Faculty-Affiliate , Bioengineering
Human genome analysis; molecular genetics; new biophysical tools and methodologies; genetic engineering.
Dr. Cantor’s research is focused on identifying biological problems that are resistant to conventional analytical approaches and then developing new methodologies or techniques for solving these problems. His laboratory has developed methods for separating large DNA molecules, for studying structural relationships in complex assemblies of proteins and nucleic acids, and for sensitive detection of proteins and nucleic acids in a variety of settings. His current interests include the development of new methods for faster DNA sequencing, the development of new variations and analogs of the polymerase chain reaction, the development of bacterial strains suitable for environmental detoxification, and the discovery of human genes associated with sense and taste. He is also interested in exploring the possible use of biological molecules for applications in nanoengineering and microrobotics, and in making detectors capable of recognizing specific single molecules.
Charles Cantor is a molecular geneticist that developed pulse field gel electrophoresis for very large DNA molecules. His 3 vol book, biophysical chemistry, co-authored with Paul Schimmel, was an influential textbook in the 1980s and 1990s.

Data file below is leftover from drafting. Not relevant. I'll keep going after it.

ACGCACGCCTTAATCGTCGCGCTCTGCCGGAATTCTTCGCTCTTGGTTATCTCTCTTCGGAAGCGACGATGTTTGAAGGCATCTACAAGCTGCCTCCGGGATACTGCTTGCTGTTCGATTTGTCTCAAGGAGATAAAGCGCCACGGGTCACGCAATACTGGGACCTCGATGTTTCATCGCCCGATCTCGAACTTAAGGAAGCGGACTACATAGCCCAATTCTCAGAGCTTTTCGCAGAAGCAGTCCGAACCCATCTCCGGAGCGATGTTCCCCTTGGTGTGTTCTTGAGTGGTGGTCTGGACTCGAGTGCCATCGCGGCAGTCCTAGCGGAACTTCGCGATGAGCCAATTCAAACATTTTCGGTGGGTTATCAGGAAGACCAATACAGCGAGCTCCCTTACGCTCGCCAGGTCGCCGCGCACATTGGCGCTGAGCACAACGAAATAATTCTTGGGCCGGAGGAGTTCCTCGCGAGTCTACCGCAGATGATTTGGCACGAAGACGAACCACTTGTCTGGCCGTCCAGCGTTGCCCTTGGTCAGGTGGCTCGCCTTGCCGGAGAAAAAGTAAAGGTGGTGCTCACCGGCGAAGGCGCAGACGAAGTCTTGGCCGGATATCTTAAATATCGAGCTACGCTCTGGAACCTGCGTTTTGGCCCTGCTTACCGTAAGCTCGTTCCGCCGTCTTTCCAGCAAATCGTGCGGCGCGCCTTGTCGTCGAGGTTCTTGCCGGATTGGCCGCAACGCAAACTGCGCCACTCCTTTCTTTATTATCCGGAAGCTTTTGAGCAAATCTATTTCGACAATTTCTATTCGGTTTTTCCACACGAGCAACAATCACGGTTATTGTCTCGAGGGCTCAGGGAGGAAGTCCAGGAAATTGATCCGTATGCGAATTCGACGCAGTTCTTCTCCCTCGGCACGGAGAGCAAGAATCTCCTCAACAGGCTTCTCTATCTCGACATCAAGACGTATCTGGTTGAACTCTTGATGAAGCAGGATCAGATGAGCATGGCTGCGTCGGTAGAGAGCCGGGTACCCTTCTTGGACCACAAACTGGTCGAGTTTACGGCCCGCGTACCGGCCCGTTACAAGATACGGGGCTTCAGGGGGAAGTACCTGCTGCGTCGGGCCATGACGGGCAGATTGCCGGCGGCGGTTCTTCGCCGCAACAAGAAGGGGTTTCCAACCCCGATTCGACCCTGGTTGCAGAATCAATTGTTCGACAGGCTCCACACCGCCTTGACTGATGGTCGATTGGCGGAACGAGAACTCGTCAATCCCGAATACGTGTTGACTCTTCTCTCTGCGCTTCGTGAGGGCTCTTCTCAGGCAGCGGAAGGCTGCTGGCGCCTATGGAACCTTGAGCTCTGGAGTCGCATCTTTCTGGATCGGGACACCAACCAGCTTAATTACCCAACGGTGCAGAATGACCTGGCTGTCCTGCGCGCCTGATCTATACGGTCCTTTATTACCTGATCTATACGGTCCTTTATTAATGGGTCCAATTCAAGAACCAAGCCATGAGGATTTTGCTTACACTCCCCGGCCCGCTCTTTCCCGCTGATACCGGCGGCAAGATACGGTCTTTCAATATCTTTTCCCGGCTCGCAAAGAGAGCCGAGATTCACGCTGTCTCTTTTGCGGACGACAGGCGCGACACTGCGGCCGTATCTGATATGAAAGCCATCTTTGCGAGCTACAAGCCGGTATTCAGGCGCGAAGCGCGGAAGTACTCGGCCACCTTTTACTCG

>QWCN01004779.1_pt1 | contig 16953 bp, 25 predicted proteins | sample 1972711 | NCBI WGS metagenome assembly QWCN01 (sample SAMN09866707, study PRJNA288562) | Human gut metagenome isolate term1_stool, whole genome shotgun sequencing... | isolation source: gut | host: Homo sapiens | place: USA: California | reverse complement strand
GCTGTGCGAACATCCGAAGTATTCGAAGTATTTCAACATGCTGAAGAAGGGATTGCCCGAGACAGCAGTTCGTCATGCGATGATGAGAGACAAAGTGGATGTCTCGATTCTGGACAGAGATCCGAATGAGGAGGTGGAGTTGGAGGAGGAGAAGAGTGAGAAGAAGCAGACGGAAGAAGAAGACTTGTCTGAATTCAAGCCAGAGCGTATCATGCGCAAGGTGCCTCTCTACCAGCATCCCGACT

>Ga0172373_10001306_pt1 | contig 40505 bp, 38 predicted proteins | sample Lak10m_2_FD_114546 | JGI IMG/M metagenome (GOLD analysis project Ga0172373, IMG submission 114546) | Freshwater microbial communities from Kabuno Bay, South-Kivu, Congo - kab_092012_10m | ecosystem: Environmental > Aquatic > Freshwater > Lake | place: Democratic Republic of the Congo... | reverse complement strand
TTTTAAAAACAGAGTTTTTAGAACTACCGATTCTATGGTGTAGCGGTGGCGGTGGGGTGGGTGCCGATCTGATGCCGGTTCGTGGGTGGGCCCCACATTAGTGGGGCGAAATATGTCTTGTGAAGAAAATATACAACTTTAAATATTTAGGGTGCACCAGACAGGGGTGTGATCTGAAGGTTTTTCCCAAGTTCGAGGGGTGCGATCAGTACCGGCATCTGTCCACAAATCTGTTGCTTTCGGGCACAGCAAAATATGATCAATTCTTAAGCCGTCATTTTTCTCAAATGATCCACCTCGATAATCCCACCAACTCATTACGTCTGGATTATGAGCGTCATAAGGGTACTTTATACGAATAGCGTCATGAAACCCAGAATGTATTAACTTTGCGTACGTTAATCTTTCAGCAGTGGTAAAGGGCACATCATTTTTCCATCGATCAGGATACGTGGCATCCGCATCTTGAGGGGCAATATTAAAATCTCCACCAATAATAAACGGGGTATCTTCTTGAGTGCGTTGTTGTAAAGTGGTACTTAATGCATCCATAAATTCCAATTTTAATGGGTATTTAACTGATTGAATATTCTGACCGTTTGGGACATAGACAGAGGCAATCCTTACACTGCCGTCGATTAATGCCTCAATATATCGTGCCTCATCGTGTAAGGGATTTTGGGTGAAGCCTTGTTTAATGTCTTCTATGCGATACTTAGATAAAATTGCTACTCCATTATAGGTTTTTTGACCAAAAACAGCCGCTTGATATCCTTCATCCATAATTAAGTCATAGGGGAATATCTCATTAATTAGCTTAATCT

Charles Cantor is a Professor Emeritus of Biomedical Engineering at Boston University and the Director of the Center for Advanced Biotechnology at Boston Univ. He is currently acting as Chief Scientific Officer at Sequenom, Inc., in San Diego. He is also a co-founder and Director of Retrotope, a US-based company using heavier isotopes of carbon (C13) and hydrogen to stabilize essential compounds like amino acids, nucleic acids and lipids to target age-related diseases.
Professor Cantor held positions at Columbia University and at the University of California, Berkeley.
Cantor is a consultant to more than 16 biotech firms, has published more than 400 peer reviewed articles, been granted 54 US patents, and co-authored a three-volume textbook on Biophysical Chemistry.
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